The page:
Any climate agreement reached at COP 21 must have the energy sector at its core or risk being judged a failure.
Fatih Birol, chief economist, International Energy Agency
Climate and energy experts also note that the emissions reductions plans submitted by countries to UN in the lead up to the Paris meeting in December are also not ambitious enough.
Melissa Low, research associate at the National University of Singapore’s Energy Studies Institute (ESI), notes that as some analysts project, the current pledges will only reduce warming to 2.7 deg C, just short of the 2 deg C limit (or 1.5 deg C for island states) needed to prevent runaway climate change.
A cleaner way forward
The right policy changes and financial measures can build on the momentum generated by the growing uptake of clean energy and tip the balance to a sustainable global system, say clean energy experts.
ESI’s Low notes that while the pledges leading up to the UN climate negotiations may be cause for concern, a process taking place on the side-lines, called Technical Expert Meetings, could help push low-carbon energy policies at the national or regional level.
These meetings bring together experts to identify policies which can mitigate climate change and plan how to implement them. Topics discussed include renewable energy supply, energy efficiency, and carbon capture and storage, which “represent the biggest opportunities for a shift to a low-carbon energy system”, says Low.
Edwin Khew, chairman of the Sustainable Energy Association of Singapore (SEAS), an industry association for clean energy, adds that governments have to look at reducing fossil fuel subsidies.
This would not only enable renewable energy sources to become more competitive with fossil fuels, but would compel businesses to use energy more carefully now that prices are no longer artificially suppressed by subsidies, he says.
Carmela Locsin, director general of ADB’s Sustainable Development and Climate Change Department, agrees that these subsidies have to go. Governments could also introduce guaranteed pricing for renewable energy to make it more financially attractive, and encourage the transfer of the best energy technologies from developed to developing countries, she adds.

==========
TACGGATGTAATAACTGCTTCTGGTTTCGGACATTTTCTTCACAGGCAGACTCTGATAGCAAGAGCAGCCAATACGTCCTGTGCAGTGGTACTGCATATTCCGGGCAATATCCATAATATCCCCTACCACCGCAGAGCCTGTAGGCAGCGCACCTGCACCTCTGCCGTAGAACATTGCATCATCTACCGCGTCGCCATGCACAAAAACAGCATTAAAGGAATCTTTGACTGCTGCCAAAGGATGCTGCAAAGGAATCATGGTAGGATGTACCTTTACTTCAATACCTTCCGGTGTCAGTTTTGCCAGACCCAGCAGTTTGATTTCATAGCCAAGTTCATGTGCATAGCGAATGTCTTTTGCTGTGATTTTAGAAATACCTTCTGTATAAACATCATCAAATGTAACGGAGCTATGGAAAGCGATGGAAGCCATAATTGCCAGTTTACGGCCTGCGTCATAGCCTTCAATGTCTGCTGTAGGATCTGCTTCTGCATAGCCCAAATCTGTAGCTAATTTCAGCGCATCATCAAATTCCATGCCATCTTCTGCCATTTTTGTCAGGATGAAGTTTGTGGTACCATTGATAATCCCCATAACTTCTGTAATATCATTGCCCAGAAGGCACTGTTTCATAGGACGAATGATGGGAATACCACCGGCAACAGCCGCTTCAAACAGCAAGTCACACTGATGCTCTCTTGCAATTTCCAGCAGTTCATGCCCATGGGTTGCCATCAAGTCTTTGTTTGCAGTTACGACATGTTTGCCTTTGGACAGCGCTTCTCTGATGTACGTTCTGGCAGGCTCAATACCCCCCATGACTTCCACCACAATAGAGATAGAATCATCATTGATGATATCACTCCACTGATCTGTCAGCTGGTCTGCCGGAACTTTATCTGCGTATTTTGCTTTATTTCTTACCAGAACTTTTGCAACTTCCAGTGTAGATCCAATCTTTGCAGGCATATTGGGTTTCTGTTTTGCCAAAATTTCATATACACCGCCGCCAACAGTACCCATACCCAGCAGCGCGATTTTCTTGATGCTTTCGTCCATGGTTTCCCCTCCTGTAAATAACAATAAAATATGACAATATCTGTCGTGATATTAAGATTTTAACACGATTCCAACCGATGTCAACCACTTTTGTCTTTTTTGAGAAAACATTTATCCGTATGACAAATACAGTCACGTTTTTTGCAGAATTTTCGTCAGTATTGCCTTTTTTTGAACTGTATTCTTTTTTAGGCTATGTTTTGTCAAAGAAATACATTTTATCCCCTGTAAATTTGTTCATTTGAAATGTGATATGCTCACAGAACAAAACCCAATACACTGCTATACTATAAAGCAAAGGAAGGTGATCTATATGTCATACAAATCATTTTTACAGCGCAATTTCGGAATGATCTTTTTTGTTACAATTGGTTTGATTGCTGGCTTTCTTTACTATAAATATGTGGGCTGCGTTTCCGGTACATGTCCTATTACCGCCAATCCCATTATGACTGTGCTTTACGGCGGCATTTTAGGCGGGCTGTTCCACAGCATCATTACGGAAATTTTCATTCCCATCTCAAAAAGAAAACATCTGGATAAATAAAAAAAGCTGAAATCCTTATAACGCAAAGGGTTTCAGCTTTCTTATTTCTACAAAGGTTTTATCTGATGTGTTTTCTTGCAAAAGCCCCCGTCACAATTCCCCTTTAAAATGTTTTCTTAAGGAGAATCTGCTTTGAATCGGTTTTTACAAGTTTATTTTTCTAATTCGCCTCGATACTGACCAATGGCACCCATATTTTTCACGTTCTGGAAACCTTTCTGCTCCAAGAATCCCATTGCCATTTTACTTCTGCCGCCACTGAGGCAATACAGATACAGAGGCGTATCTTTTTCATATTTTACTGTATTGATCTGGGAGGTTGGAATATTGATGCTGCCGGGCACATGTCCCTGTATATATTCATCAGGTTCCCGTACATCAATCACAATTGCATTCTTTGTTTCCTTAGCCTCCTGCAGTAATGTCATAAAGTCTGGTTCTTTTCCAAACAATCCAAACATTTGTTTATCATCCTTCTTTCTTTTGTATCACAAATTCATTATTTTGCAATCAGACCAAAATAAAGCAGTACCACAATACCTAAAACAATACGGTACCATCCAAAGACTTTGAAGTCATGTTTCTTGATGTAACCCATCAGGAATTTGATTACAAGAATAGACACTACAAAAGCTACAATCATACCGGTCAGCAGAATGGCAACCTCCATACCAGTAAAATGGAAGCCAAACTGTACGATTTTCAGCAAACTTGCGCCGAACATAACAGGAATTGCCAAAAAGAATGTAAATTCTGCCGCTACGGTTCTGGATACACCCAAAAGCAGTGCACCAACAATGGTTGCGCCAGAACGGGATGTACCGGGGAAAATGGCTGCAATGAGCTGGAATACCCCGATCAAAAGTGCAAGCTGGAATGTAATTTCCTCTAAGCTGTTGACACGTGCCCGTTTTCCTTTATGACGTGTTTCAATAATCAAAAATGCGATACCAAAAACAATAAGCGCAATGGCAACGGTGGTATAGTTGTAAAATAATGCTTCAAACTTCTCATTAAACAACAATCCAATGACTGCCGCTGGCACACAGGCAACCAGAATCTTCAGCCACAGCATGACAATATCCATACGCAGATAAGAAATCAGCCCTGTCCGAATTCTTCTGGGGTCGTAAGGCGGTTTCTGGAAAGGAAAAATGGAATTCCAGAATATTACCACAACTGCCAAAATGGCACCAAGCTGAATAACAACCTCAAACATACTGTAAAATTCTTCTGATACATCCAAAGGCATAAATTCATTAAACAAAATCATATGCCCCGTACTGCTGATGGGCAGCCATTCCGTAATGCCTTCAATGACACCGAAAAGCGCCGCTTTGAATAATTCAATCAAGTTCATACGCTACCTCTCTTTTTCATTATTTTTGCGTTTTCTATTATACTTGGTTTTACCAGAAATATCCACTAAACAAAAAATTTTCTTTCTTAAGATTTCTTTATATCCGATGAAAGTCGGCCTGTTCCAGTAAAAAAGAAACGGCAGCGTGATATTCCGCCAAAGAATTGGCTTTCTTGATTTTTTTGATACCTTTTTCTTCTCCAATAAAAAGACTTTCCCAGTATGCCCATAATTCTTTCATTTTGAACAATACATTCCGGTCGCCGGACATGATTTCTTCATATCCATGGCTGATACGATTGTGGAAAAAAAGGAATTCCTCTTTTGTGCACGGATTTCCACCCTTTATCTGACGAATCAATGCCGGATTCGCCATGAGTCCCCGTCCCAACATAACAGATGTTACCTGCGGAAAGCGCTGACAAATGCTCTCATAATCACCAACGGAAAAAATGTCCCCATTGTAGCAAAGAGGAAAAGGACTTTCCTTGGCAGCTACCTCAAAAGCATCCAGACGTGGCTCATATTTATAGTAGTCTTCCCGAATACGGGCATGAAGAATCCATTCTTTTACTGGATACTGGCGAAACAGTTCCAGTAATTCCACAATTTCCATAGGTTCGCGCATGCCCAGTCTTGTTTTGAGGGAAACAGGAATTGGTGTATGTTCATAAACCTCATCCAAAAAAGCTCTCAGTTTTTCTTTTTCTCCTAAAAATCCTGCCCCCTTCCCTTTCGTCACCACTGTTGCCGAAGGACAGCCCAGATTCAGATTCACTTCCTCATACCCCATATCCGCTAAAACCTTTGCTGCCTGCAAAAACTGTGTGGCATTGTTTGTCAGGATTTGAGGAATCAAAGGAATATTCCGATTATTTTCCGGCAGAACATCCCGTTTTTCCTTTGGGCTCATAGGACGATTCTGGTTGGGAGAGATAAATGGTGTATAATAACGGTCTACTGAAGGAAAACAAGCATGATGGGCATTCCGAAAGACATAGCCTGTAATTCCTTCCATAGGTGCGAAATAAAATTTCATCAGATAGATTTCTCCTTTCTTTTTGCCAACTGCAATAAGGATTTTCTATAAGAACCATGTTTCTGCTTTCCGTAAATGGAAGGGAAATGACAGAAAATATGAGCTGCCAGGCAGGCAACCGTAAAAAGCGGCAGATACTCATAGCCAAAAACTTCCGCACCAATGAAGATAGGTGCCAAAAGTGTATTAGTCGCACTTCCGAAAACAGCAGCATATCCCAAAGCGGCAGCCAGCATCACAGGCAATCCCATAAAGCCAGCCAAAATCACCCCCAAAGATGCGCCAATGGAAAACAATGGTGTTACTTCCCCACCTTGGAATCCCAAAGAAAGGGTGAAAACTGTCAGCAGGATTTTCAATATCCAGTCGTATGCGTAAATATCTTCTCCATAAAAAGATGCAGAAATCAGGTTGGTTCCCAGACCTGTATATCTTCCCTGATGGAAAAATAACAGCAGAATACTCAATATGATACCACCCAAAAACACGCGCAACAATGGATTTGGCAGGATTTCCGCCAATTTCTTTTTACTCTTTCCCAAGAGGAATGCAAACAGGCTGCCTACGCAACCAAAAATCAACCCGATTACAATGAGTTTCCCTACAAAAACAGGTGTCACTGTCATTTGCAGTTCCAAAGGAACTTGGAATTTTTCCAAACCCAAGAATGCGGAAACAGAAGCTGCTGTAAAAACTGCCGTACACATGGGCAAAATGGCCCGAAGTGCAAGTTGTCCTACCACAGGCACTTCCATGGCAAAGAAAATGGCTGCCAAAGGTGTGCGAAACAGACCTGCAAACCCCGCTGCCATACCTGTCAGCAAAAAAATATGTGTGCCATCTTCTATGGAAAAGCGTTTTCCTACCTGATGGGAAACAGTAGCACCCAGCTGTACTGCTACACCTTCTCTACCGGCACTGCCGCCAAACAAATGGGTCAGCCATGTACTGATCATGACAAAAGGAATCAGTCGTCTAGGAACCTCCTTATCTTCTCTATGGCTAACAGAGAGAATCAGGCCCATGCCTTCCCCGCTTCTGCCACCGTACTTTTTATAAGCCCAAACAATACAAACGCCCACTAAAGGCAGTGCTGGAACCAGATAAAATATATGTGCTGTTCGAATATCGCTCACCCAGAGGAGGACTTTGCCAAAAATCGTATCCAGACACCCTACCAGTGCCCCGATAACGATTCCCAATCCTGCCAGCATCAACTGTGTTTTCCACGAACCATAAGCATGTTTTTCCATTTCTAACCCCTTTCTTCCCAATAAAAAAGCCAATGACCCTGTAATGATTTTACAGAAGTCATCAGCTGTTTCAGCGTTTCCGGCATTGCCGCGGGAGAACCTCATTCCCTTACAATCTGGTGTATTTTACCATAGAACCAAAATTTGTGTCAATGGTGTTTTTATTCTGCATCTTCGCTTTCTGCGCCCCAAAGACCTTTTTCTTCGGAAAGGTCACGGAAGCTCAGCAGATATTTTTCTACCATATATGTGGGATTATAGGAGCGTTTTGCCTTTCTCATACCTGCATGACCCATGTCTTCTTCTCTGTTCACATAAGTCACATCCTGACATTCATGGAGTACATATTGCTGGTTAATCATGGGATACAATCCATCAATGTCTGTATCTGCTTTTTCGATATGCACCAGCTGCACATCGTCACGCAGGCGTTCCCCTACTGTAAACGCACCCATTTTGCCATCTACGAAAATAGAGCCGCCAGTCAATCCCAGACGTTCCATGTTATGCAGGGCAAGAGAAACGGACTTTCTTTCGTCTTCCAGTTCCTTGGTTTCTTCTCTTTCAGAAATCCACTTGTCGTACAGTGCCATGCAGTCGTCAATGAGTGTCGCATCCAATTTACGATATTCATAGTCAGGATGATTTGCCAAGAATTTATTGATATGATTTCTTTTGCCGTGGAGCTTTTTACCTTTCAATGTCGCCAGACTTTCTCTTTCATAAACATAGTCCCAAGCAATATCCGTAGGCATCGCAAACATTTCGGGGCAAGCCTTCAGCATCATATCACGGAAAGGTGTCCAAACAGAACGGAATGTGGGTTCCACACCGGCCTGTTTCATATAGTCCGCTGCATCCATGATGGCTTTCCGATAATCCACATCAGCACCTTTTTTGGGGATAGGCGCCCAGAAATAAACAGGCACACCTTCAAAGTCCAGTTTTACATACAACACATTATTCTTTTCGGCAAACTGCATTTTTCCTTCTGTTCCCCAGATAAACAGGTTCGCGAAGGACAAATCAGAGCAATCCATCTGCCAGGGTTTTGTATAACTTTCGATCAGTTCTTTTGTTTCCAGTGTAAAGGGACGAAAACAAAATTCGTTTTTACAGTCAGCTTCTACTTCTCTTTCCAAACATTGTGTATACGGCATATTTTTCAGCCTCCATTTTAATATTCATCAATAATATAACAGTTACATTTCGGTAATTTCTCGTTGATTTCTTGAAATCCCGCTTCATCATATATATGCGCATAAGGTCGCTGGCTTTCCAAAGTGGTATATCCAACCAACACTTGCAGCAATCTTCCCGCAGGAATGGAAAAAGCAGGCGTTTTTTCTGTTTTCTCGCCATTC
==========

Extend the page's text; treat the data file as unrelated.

Pulling the private sector into efforts to scale up renewables is critical, she notes. Public-private partnerships that finance clean energy projects are a good way to do this.
Energy efficiency is also one of the biggest opportunities for businesses to reduce emissions in the short run, notes Khew. “Businesses in Asia can embark on energy efficiency programmes, and set standards and labels,” he recommends.
How the energy sector can deliver the major emissions cuts the world needs will be one of the main topics of discussion at the upcoming Asia Clean Energy Summit (ACES), which will gather more than 800 energy experts from around the world in Singapore later this month.
The summit, which is organised by SEAS, will be held at the Sands Expo and Convention Centre, Marina Bay Sands from 27 to 28 October as part of Singapore International Energy Week.
It will see senior government and private sector leaders from around the world sharing their views on new opportunities to scale up renewable power and energy efficiency, as well as the policy innovations which can pave a smoother road for clean energy adoption.
Technical experts will also have a chance to delve into technologies such as photovoltaics, smart grids, and energy storage.
ACES also covers clean energy financing - investors and project developers attending the summit will be able to understand the rapidly developing landscape of solar PV financing, and learn how financial products such as green bonds work.
“This will give the stakeholders from government, industry, academia, and finance a unique perspective and ideas that they can take back and implement,” says Khew.